Whilst I appreciate the overall goals of the site, I would particularly like to see some references to the differences in linguistic use between the native speaking English countries. The website’s only focus is on American English. I am British, but I feel my colleagues from all over the world would agree that a mention of common differences, and how to teach these differences, would be very useful. I also feel this would benefit students, both by having resources on the site that acknowledge differences, and also by having teachers who have a greater understanding of the English language in a global perspective, and for when dealing with English speakers from a range of countries. With English spoken natively in the USA, Canada, the UK, Ireland, Australia, New Zealand and South Africa, amongst others, and being used widely in many other countries, I feel to focus on one country’s use provides a very slanted and narrow view. An example of this on the site is in the slang section, where “ammunition” is given as another meaning for toilet paper, and an example sentence of “Help! We’re completely out of ammunition!” I personally have never heard this phrase before in my life, and would struggle to understand if it were said to me with no other clue as to meaning and context.
No Competition for Paid Resources
The bookstore link redirects to another site, there are no options for someone to choose between. When you click on the bookstore tab you are redirected to the website for Alta Books. I feel that there should be links to different suppliers, so you have an option to choose, or at least for the Alta Books website to open in a separate web page so that users have no doubt that they are being redirected to an external site. This is similar to the Pronunciation Power type, where you are relocated to another site, English Computerized Learning inc., which sells products to improve pronunciation. I would like to find some free pronunciation tips for students and ideas for teachers on how to help students with common pronunciation problems, as well as a selection of outlets for pronunciation tools.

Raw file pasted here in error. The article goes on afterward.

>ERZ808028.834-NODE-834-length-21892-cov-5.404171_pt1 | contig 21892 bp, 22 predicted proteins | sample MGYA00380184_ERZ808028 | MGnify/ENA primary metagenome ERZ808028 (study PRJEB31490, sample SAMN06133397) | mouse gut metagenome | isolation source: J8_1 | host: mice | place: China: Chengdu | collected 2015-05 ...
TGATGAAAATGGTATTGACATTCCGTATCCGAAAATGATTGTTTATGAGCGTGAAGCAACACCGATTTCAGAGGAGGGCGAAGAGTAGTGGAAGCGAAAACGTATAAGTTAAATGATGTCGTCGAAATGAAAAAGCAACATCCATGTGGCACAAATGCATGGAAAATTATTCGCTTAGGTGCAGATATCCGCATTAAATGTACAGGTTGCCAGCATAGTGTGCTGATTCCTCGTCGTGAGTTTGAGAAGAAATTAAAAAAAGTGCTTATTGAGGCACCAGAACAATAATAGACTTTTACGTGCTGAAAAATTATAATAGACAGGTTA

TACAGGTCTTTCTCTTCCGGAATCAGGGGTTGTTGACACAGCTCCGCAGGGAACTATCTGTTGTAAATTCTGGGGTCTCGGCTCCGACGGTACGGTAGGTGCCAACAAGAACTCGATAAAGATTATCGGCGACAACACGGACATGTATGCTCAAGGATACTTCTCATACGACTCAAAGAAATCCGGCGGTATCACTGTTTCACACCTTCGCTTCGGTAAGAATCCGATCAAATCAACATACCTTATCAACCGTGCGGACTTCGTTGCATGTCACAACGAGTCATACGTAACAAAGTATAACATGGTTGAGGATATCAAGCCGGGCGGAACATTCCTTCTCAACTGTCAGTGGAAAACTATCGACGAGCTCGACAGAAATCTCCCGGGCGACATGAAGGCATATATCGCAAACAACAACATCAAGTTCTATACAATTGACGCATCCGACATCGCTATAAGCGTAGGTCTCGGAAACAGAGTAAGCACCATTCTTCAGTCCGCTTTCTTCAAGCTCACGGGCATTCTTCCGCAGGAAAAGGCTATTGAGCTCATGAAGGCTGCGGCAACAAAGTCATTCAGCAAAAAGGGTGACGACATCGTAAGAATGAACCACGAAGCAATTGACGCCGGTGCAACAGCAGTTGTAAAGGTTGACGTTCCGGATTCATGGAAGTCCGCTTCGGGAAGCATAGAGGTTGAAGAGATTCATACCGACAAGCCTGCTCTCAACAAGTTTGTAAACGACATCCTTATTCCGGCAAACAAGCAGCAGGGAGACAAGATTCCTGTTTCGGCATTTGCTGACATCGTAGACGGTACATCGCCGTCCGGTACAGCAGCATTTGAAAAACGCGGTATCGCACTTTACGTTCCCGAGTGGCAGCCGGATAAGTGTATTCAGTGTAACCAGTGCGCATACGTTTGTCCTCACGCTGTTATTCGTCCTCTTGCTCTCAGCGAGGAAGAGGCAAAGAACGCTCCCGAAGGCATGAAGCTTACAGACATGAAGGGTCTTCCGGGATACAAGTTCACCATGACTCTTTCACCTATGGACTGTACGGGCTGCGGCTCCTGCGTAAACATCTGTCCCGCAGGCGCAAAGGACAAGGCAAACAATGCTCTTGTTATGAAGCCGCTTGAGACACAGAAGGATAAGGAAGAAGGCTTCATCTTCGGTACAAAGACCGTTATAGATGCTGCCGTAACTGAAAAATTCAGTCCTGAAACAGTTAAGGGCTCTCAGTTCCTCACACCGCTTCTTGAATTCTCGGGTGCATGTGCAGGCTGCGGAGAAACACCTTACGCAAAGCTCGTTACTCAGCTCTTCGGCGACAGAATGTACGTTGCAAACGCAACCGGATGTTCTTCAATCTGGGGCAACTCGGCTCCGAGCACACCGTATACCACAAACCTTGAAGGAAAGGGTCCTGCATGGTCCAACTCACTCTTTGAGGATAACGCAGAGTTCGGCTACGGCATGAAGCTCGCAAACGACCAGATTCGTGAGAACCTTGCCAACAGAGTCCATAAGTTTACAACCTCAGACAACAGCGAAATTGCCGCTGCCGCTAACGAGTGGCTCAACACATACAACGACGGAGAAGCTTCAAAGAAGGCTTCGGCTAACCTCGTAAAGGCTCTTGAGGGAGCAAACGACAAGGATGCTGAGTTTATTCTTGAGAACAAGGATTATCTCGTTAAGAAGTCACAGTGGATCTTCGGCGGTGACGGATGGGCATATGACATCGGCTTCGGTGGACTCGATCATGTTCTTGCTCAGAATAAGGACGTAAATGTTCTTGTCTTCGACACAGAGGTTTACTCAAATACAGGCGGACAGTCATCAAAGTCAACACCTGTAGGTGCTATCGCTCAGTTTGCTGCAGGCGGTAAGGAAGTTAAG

The advertisements can be quite irritating and distracting, although like many sites, it is probably a necessary evil to keep the site running and, importantly for users, free.
Basic Language Errors
In some areas of the site, there are some basic errors, including incorrect use of capitals and plurals. I feel like these areas should be corrected for a more polished, professional and trustworthy feel.
No Translation Tool
I would like to see an embedded free translation facility, given that the site is for learners of English as well as teachers.
My overall thoughts about this site are mixed. There are many things I liked, and found easy to use, but there are also, in my opinion, many areas for improvement.
There are many good resources, but I think for people who are busy, as all teachers generally are, better organisation would be very useful and save valuable time. A plus point though is that you can easily gain opinions and ideas from other people.
Personally, I find the closed photo gallery rather pointless; it only contains personal albums belonging to the site owner. If a photo gallery is used, it would perhaps be better if it were open whereby teachers and students could post pictures, in particular those related to teaching and learning. Class photos and images of games, for example, would be interesting. I did not have the patience to sift through the podcasts, so I did not find this section useful at all, although other people may disagree.
I believe that when the site started it was perhaps fairly unique, in that it tried to gather resources into one convenient place, saving people from following link after link after an internet search. I feel now, however, that when compared to other ESL sites it is a little rough around the ages. That said, despite it seeming to lack a degree of organisation and professionalism, it remains a popular website for both teachers and students of ESL.
This is a guest review by an independent author. This review reflects the opinions of the author and not necessarily those of BusyTeacher.org as a publication.